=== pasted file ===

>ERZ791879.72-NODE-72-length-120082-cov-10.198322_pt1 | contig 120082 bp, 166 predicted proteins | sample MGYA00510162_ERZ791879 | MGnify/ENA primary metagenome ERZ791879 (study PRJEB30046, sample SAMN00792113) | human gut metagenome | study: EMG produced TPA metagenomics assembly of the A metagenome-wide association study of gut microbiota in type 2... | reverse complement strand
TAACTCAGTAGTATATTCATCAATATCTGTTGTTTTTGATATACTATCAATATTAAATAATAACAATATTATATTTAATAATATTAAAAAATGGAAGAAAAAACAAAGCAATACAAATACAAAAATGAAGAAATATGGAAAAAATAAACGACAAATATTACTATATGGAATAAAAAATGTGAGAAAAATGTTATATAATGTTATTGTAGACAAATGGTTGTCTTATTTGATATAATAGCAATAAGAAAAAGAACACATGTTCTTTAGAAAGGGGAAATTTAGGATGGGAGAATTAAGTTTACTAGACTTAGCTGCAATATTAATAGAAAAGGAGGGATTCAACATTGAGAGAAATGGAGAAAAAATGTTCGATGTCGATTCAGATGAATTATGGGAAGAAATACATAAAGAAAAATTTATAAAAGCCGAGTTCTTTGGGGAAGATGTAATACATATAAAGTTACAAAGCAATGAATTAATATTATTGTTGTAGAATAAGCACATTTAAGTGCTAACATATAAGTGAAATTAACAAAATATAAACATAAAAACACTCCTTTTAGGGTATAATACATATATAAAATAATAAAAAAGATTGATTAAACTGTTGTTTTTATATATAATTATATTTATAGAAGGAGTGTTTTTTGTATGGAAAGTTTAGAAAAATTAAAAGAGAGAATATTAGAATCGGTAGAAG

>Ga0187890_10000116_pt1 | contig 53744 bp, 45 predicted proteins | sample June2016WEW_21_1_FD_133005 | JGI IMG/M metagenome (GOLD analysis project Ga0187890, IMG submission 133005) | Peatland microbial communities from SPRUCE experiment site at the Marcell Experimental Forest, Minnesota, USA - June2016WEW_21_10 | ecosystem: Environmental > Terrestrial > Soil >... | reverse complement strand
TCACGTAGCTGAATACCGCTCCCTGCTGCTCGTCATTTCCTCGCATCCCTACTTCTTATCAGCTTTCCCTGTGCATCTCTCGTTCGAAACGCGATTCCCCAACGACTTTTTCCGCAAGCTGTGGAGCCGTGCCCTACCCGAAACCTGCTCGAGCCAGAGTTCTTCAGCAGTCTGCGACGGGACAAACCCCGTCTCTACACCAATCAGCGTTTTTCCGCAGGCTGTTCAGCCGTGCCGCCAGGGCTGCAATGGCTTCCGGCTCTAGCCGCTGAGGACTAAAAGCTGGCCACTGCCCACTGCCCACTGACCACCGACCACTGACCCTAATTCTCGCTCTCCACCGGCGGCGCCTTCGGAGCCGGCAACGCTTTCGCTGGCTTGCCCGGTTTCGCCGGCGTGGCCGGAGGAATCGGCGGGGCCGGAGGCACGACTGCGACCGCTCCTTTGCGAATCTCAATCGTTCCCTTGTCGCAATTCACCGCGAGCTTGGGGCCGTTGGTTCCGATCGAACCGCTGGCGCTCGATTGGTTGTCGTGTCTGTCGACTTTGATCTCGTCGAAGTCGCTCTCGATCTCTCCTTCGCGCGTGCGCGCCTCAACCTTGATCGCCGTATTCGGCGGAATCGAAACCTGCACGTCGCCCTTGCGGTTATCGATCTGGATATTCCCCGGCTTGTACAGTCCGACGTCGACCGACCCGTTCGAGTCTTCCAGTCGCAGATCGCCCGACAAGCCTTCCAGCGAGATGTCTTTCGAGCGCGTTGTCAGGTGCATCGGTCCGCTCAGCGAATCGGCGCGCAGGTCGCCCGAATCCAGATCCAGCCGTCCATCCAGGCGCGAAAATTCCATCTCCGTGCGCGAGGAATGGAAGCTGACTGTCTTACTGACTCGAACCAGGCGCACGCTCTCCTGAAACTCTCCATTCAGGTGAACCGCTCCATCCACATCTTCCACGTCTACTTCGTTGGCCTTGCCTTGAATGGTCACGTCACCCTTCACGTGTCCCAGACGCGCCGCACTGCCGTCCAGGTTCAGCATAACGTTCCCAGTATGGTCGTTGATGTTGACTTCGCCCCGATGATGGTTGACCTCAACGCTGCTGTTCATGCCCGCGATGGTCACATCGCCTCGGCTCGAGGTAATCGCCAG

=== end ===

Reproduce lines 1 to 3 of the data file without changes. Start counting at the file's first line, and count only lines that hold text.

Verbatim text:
>ERZ791879.72-NODE-72-length-120082-cov-10.198322_pt1 | contig 120082 bp, 166 predicted proteins | sample MGYA00510162_ERZ791879 | MGnify/ENA primary metagenome ERZ791879 (study PRJEB30046, sample SAMN00792113) | human gut metagenome | study: EMG produced TPA metagenomics assembly of the A metagenome-wide association study of gut microbiota in type 2... | reverse complement strand
TAACTCAGTAGTATATTCATCAATATCTGTTGTTTTTGATATACTATCAATATTAAATAATAACAATATTATATTTAATAATATTAAAAAATGGAAGAAAAAACAAAGCAATACAAATACAAAAATGAAGAAATATGGAAAAAATAAACGACAAATATTACTATATGGAATAAAAAATGTGAGAAAAATGTTATATAATGTTATTGTAGACAAATGGTTGTCTTATTTGATATAATAGCAATAAGAAAAAGAACACATGTTCTTTAGAAAGGGGAAATTTAGGATGGGAGAATTAAGTTTACTAGACTTAGCTGCAATATTAATAGAAAAGGAGGGATTCAACATTGAGAGAAATGGAGAAAAAATGTTCGATGTCGATTCAGATGAATTATGGGAAGAAATACATAAAGAAAAATTTATAAAAGCCGAGTTCTTTGGGGAAGATGTAATACATATAAAGTTACAAAGCAATGAATTAATATTATTGTTGTAGAATAAGCACATTTAAGTGCTAACATATAAGTGAAATTAACAAAATATAAACATAAAAACACTCCTTTTAGGGTATAATACATATATAAAATAATAAAAAAGATTGATTAAACTGTTGTTTTTATATATAATTATATTTATAGAAGGAGTGTTTTTTGTATGGAAAGTTTAGAAAAATTAAAAGAGAGAATATTAGAATCGGTAGAAG

>Ga0187890_10000116_pt1 | contig 53744 bp, 45 predicted proteins | sample June2016WEW_21_1_FD_133005 | JGI IMG/M metagenome (GOLD analysis project Ga0187890, IMG submission 133005) | Peatland microbial communities from SPRUCE experiment site at the Marcell Experimental Forest, Minnesota, USA - June2016WEW_21_10 | ecosystem: Environmental > Terrestrial > Soil >... | reverse complement strand